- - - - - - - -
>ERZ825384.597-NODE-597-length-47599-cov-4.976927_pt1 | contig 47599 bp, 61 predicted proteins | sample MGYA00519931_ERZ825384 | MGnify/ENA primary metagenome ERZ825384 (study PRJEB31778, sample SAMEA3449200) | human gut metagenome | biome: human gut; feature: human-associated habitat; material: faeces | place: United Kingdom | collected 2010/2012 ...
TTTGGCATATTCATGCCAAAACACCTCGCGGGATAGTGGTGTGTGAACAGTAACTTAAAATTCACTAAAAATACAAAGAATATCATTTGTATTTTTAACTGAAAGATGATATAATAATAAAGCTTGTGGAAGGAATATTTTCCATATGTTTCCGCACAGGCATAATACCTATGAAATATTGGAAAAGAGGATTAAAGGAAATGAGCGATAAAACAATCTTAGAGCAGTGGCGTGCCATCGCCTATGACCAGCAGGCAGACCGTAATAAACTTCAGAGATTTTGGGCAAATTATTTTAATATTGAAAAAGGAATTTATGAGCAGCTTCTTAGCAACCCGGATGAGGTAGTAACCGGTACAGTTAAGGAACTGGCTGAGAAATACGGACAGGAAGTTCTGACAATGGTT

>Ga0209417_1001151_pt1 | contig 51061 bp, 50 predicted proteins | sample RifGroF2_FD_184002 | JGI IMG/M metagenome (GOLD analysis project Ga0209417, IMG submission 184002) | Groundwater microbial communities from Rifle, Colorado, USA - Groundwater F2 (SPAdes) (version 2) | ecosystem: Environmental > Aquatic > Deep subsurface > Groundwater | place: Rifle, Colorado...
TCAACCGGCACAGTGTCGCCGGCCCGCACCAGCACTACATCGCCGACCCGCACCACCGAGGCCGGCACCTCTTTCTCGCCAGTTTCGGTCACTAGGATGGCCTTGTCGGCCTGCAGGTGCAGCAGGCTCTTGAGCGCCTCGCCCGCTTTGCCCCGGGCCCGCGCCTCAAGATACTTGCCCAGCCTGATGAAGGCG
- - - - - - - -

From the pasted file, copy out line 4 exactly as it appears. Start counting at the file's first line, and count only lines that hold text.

TCAACCGGCACAGTGTCGCCGGCCCGCACCAGCACTACATCGCCGACCCGCACCACCGAGGCCGGCACCTCTTTCTCGCCAGTTTCGGTCACTAGGATGGCCTTGTCGGCCTGCAGGTGCAGCAGGCTCTTGAGCGCCTCGCCCGCTTTGCCCCGGGCCCGCGCCTCAAGATACTTGCCCAGCCTGATGAAGGCG